• For U.S. courts to have personal jurisdiction over Coleridge, the pension plan must establish that, either directly or indirectly through Greystone as its instrumentality or alter ego, Coleridge “purposefully directed” its business activities at the United States and the pension plan’s claims arose from Coleridge’s U.S.-related activities. For example, the personal jurisdiction requirement may be satisfied if Coleridge had control over, or was directly involved with, Greystone’s day-to-day management or operations, or played an active role in Greystone’s negotiations and dealings with the pension plan and/or the union related to the pension plan.
  • Coleridge’s contacts with the United States and Greystone’s operations were too tenuous to establish personal jurisdiction. For example, Coleridge was not registered and did not conduct business in the United States; Coleridge did not have U.S. employees; business transactions between Coleridge and Greystone were limited; Coleridge and Greystone had separate budgets, payroll, and business records; Greystone’s business and financial matters were decided and implemented by its own managerial team; and, while some of Coleridge’s officers were also officers of Greystone, they had neither control nor ultimate authority over negotiations between Greystone and the union related to the pension plan. In sum, Coleridge’s contacts with Greystone were consistent with a conventional parent-subsidiary relationship and did not establish the sort of ongoing activities or participation within the United States required for personal jurisdiction purposes.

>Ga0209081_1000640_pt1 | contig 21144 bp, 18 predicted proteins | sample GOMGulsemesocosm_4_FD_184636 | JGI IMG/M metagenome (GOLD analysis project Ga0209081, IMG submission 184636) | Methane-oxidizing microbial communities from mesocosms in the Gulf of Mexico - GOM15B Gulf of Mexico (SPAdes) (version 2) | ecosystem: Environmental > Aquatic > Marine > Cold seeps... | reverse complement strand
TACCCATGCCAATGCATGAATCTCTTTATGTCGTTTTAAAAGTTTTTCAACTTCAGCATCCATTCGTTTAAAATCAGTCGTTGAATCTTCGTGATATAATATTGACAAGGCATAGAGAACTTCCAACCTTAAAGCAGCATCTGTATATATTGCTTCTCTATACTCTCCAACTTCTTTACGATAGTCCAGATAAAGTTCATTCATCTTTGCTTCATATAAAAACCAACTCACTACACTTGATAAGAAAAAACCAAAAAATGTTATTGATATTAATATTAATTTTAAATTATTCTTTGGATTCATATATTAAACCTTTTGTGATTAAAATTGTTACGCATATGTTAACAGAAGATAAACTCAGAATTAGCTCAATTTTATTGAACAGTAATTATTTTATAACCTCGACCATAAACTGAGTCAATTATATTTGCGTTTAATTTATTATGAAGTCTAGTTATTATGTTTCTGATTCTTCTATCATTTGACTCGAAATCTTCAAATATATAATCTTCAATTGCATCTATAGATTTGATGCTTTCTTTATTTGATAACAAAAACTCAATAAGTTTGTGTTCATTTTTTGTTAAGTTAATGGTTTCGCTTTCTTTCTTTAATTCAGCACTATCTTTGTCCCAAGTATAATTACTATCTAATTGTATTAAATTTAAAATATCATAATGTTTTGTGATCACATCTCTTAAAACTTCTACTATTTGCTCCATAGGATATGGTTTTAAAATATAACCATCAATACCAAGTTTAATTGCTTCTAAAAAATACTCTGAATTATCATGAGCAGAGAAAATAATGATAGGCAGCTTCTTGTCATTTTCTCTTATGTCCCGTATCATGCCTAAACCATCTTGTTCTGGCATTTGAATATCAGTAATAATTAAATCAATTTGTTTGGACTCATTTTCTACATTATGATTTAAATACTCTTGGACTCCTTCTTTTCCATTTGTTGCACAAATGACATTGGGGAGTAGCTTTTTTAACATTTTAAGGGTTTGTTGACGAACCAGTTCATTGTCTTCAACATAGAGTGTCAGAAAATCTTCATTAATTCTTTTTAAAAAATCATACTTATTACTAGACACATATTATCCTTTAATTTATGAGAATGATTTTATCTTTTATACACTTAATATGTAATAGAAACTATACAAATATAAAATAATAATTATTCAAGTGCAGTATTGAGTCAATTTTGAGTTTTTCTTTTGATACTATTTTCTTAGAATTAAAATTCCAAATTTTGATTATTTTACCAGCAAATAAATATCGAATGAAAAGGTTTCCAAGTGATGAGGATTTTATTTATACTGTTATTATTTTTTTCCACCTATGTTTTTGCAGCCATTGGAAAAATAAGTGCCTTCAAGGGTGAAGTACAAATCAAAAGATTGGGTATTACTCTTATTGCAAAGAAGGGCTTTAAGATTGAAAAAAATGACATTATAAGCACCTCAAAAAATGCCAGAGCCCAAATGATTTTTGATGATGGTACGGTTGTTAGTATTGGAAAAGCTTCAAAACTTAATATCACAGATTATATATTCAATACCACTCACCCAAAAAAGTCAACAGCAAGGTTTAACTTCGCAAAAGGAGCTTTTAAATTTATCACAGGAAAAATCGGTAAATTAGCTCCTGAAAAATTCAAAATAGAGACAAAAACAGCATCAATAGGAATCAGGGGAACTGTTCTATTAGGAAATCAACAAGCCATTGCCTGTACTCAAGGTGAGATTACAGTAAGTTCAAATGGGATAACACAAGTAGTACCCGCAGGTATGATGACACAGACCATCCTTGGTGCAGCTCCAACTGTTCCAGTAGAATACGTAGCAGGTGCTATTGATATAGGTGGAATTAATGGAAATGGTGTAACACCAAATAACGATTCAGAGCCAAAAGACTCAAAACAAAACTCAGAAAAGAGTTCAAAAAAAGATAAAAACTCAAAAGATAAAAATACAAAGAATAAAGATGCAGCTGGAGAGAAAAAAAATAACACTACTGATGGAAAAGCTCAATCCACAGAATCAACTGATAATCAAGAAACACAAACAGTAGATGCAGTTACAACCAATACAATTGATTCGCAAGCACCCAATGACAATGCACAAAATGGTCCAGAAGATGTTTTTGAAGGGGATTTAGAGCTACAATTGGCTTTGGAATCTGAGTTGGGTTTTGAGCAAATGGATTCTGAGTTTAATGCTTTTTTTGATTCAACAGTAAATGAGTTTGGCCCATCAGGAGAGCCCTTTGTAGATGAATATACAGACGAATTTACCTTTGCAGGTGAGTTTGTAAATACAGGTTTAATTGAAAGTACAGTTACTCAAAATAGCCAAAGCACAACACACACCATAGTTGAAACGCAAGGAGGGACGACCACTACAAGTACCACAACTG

In light of the various forms of pension-related liability set forth under ERISA, particularly the looming multiemployer pension plan crisis, the Coleridge Fine Arts decision demonstrates the importance of maintaining business, financial, and managerial separation between companies that participate in U.S. pension plans and their foreign controlled group members not otherwise engaged in trade or business in the United States.